T.V. Reed, Professor of English and American Studies at Washington State University, argues that the correlation between historical colonialism and toxic colonialism is based on perceptions of indigenous land as ‘waste.’ He argues that Western cultures have deemed indigenous land as “underdeveloped” and “empty,” and that the people inhabiting it are therefore less “civilized.” Using the historical premises of colonialism, toxic colonialism reproduces these same arguments by defining Global South land as expendable for Western wastes.
Toxic colonialism, defined as the process by which “underdeveloped states are used as inexpensive alternatives for the export or disposal of hazardous waste pollution by developed states,” is the core critique against the global waste trade. Toxic colonialism represents the neocolonial policy which continues to maintain global inequality today through unfair trade systems. Toxic colonialism uses the term colonialism because “the characteristics of colonialism, involving economic dependence, exploitation of labour, and cultural inequality are intimately associated within the new realm of toxic waste colonialism.” 
Electronic waste, also known as e-waste, refers to discarded electrical or electronic devices. A rapidly growing surplus of electronic waste around the world has resulted from quickly evolving technological advances, changes in media (tapes, software, MP3), falling prices, and planned obsolescence. An estimated 50 million tons of e-waste are produced each year, the majority of which comes from the United States and Europe. Most of this electronic waste is shipped to developing countries in Asia and Africa to be processed and recycled.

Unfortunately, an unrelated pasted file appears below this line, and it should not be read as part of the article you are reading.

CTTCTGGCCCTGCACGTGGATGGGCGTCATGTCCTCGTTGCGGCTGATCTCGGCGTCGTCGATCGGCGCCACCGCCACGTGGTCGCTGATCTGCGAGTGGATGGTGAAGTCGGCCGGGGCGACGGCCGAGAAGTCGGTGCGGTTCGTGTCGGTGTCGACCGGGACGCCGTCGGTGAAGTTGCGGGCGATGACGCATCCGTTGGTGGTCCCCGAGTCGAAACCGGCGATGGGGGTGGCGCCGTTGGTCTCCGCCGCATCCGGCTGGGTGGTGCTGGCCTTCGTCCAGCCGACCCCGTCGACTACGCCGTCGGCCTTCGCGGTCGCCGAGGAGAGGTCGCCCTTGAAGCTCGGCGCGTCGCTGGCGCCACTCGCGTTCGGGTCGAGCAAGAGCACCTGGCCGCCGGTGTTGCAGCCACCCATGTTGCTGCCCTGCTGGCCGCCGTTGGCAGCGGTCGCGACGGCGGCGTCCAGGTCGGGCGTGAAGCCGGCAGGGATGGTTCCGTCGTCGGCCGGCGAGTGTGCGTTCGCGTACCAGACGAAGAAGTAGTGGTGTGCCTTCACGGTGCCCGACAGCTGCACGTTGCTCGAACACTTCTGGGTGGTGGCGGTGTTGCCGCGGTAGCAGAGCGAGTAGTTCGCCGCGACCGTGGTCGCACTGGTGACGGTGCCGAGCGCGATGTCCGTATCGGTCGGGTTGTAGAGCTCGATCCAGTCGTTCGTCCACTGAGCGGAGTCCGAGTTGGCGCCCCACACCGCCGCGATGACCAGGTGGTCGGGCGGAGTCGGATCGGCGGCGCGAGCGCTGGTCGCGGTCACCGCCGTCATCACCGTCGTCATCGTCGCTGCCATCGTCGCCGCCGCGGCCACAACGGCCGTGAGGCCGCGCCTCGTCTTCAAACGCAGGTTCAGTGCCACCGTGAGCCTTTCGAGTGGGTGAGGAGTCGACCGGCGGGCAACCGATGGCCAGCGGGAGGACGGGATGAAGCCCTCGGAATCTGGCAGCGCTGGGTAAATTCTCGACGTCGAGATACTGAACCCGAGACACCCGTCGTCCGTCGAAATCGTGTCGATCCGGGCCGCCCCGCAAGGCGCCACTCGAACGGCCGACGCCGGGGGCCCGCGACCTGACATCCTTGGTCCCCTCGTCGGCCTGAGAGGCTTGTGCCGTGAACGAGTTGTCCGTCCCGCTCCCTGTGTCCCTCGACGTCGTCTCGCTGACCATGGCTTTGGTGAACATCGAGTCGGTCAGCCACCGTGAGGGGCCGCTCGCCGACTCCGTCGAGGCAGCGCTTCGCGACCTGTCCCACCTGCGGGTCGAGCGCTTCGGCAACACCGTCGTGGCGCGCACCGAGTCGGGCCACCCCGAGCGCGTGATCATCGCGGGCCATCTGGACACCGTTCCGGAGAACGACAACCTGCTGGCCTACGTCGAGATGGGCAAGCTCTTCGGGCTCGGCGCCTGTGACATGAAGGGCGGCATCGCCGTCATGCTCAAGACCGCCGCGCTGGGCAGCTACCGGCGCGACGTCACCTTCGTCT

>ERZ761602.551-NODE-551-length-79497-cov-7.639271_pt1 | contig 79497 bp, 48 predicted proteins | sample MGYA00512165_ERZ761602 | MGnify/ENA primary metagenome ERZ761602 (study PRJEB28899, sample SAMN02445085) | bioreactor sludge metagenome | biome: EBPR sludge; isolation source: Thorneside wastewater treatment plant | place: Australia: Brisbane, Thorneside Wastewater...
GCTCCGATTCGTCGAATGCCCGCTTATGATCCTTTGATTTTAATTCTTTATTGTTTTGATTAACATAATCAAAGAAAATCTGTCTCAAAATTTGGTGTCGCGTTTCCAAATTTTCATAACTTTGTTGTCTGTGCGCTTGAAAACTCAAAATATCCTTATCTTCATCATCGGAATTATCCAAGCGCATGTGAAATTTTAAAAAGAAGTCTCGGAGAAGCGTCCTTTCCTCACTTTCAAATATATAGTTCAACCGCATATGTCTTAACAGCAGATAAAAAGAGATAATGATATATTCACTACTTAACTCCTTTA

Various studies have investigated the environmental and health effects of this e-waste upon the people who live and work around electronic waste dumps. Heavy metals, toxins, and chemicals leak from these discarded products into surrounding waterways and groundwater, poisoning the local people. People who work in these dumps, local children searching for items to sell, and people living in the surrounding communities are all exposed to these deadly toxins.